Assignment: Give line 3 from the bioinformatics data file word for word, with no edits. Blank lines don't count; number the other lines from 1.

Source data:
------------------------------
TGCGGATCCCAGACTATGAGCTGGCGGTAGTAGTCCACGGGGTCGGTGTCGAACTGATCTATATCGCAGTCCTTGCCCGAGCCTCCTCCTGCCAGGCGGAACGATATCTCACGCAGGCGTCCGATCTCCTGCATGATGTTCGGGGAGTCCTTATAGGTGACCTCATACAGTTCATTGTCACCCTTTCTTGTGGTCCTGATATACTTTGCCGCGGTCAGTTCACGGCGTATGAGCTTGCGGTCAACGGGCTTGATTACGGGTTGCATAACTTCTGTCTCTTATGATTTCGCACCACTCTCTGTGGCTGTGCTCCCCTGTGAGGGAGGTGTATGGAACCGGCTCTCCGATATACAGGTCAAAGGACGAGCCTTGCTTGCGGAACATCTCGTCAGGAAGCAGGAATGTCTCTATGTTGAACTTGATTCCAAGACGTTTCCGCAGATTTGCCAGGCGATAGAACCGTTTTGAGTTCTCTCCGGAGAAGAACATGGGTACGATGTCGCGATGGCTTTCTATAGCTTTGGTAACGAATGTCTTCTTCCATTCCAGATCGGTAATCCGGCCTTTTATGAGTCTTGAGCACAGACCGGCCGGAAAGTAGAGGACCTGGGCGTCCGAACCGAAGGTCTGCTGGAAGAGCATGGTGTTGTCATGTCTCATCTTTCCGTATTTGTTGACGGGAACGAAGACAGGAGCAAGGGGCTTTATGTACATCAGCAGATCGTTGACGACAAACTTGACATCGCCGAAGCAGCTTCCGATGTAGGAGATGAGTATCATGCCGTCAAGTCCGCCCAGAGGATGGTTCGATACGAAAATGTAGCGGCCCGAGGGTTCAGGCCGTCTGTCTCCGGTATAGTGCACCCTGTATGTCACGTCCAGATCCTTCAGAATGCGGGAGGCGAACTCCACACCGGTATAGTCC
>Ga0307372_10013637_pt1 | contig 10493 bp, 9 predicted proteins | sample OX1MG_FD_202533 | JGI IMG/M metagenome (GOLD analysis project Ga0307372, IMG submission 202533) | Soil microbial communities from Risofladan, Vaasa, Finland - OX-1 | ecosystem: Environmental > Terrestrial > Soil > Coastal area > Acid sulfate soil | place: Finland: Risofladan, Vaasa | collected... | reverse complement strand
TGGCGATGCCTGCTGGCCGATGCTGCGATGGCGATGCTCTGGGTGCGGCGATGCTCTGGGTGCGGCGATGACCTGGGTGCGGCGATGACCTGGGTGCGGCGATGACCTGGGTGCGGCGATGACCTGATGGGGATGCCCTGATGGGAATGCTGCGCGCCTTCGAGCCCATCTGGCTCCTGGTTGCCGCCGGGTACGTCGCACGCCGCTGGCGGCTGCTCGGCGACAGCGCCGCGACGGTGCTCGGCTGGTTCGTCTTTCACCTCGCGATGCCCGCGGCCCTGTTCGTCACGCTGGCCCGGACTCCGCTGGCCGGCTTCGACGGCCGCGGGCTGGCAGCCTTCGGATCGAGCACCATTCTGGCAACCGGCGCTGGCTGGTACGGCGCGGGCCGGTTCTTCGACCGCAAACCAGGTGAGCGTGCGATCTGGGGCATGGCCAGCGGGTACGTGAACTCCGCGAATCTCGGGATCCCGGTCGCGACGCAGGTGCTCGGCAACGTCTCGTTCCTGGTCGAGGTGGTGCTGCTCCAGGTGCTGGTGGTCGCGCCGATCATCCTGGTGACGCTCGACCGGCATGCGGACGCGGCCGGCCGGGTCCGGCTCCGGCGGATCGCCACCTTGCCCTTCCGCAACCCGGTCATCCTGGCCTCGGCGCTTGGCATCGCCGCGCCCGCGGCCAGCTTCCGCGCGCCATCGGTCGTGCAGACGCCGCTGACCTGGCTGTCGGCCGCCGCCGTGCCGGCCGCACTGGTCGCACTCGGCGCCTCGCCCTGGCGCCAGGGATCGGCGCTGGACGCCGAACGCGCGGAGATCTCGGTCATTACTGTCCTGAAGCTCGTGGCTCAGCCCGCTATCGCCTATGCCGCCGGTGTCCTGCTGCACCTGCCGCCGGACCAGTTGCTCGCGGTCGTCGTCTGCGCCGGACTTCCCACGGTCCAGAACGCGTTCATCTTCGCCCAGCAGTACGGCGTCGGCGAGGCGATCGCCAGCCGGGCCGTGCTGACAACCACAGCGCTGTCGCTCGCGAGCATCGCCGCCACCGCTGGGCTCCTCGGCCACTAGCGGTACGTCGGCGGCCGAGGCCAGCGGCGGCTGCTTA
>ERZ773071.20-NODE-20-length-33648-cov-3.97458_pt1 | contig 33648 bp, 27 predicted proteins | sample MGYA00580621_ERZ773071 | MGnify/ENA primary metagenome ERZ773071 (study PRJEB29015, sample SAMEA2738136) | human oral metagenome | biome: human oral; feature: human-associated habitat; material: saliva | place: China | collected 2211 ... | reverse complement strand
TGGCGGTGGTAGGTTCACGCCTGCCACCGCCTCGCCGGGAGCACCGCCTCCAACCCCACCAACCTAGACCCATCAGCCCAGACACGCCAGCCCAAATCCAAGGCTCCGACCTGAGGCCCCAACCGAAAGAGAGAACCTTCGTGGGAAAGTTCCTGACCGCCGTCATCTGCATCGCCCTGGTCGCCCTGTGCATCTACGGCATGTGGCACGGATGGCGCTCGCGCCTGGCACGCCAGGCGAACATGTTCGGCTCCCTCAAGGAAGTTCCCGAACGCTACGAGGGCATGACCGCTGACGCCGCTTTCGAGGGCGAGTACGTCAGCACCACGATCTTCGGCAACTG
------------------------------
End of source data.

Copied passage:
TGGCGATGCCTGCTGGCCGATGCTGCGATGGCGATGCTCTGGGTGCGGCGATGCTCTGGGTGCGGCGATGACCTGGGTGCGGCGATGACCTGGGTGCGGCGATGACCTGGGTGCGGCGATGACCTGATGGGGATGCCCTGATGGGAATGCTGCGCGCCTTCGAGCCCATCTGGCTCCTGGTTGCCGCCGGGTACGTCGCACGCCGCTGGCGGCTGCTCGGCGACAGCGCCGCGACGGTGCTCGGCTGGTTCGTCTTTCACCTCGCGATGCCCGCGGCCCTGTTCGTCACGCTGGCCCGGACTCCGCTGGCCGGCTTCGACGGCCGCGGGCTGGCAGCCTTCGGATCGAGCACCATTCTGGCAACCGGCGCTGGCTGGTACGGCGCGGGCCGGTTCTTCGACCGCAAACCAGGTGAGCGTGCGATCTGGGGCATGGCCAGCGGGTACGTGAACTCCGCGAATCTCGGGATCCCGGTCGCGACGCAGGTGCTCGGCAACGTCTCGTTCCTGGTCGAGGTGGTGCTGCTCCAGGTGCTGGTGGTCGCGCCGATCATCCTGGTGACGCTCGACCGGCATGCGGACGCGGCCGGCCGGGTCCGGCTCCGGCGGATCGCCACCTTGCCCTTCCGCAACCCGGTCATCCTGGCCTCGGCGCTTGGCATCGCCGCGCCCGCGGCCAGCTTCCGCGCGCCATCGGTCGTGCAGACGCCGCTGACCTGGCTGTCGGCCGCCGCCGTGCCGGCCGCACTGGTCGCACTCGGCGCCTCGCCCTGGCGCCAGGGATCGGCGCTGGACGCCGAACGCGCGGAGATCTCGGTCATTACTGTCCTGAAGCTCGTGGCTCAGCCCGCTATCGCCTATGCCGCCGGTGTCCTGCTGCACCTGCCGCCGGACCAGTTGCTCGCGGTCGTCGTCTGCGCCGGACTTCCCACGGTCCAGAACGCGTTCATCTTCGCCCAGCAGTACGGCGTCGGCGAGGCGATCGCCAGCCGGGCCGTGCTGACAACCACAGCGCTGTCGCTCGCGAGCATCGCCGCCACCGCTGGGCTCCTCGGCCACTAGCGGTACGTCGGCGGCCGAGGCCAGCGGCGGCTGCTTA